While Israel is gearing up for a wider military offensive against Hezbollah in Lebanon, another battle is coming to a head between gay-pride activists and their opponents in Jerusalem. Organizers of WorldPride 2006, an international gay pride event being held this week in Jerusalem, say they’ll protest hatred against their community Thursday near Liberty Bell Park in downtown Jerusalem, despite being denied a permit by police.
In July, Jerusalem Open House organizers delayed a controversial parade in the streets of Jerusalem — the original centerpiece of the WorldPride week — largely due to the political and regional turmoil that has consumed Israel in recent weeks.
Organizers say they’ll reschedule the parade once Israel’s war with Hezbollah ends, but in the meantime have chosen to hold a protest in the parade’s place.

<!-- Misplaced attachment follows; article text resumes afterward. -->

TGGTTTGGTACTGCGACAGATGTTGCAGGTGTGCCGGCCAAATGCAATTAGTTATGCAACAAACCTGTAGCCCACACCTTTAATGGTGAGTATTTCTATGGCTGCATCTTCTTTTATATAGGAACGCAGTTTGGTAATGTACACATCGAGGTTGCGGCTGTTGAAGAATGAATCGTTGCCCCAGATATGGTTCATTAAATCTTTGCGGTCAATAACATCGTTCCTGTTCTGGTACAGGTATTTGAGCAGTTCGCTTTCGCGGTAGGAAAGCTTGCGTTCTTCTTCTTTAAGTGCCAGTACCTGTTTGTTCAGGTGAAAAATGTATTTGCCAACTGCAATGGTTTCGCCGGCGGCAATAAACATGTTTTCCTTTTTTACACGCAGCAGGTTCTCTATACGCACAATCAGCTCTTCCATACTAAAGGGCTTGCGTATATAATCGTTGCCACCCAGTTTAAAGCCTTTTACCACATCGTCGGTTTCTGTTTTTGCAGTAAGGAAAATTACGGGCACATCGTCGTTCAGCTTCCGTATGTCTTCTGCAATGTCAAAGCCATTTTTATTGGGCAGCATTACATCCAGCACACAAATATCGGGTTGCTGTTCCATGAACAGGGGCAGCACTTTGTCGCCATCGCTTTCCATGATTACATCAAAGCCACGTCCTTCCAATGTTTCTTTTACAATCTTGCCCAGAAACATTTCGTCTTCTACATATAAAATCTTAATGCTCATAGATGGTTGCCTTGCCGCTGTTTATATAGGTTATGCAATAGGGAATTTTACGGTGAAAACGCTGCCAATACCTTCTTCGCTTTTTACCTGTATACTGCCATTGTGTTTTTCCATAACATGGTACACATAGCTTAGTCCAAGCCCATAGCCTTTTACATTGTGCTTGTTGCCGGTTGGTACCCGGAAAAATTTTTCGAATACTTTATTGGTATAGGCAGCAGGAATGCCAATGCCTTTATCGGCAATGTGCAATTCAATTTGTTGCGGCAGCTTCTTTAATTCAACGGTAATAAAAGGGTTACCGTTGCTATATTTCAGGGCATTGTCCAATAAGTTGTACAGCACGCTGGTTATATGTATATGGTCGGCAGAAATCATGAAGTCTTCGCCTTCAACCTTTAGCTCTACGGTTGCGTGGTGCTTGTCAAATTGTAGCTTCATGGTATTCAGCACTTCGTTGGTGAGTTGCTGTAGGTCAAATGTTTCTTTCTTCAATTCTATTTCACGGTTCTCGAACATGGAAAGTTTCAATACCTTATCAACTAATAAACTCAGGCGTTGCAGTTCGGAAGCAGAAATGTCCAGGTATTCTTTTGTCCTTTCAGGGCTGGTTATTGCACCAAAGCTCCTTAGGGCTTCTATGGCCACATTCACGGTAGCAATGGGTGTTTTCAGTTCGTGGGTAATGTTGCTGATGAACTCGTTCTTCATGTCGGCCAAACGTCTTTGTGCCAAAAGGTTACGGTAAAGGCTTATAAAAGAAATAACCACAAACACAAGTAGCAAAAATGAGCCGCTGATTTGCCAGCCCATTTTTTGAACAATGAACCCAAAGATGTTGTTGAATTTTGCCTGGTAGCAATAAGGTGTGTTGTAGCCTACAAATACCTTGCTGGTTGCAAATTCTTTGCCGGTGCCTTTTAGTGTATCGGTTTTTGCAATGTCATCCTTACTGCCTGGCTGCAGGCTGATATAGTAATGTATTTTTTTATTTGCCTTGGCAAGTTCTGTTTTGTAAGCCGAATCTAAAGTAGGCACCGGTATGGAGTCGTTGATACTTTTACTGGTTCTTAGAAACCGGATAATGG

"It’s a protest against hatred, a quiet, peaceful protest against ongoing violence and incitement against our community," said Hagai El-Ad, executive director of Jerusalem Open House, a center for gay, lesbian, bisexual and transgender people that has organized the weeklong WorldPride event.
It’s "expressing our voice in a democratic way, publicly in Jerusalem for human rights, tolerance and equality," he said, "a voice that should be echoing in Jerusalem these days."
Jerusalem District Police officials say they refused to allow the protest after organizers could not guarantee control of the crowd or that participants would not block traffic.
Organizers could not say how many people would participate in the event, estimating 1,000 to 10,000 people, a police spokeswoman said.
"The police are dedicated to its obligation to preserve freedom of expression and, on the other hand, its right according to the law to make conditions to prevent a severe violation of public order, which could happen at this event," a press release on the district’s Web site stated.
If the protest takes place without permission, police would weigh their actions and steps, the spokeswoman said. She declined to elaborate.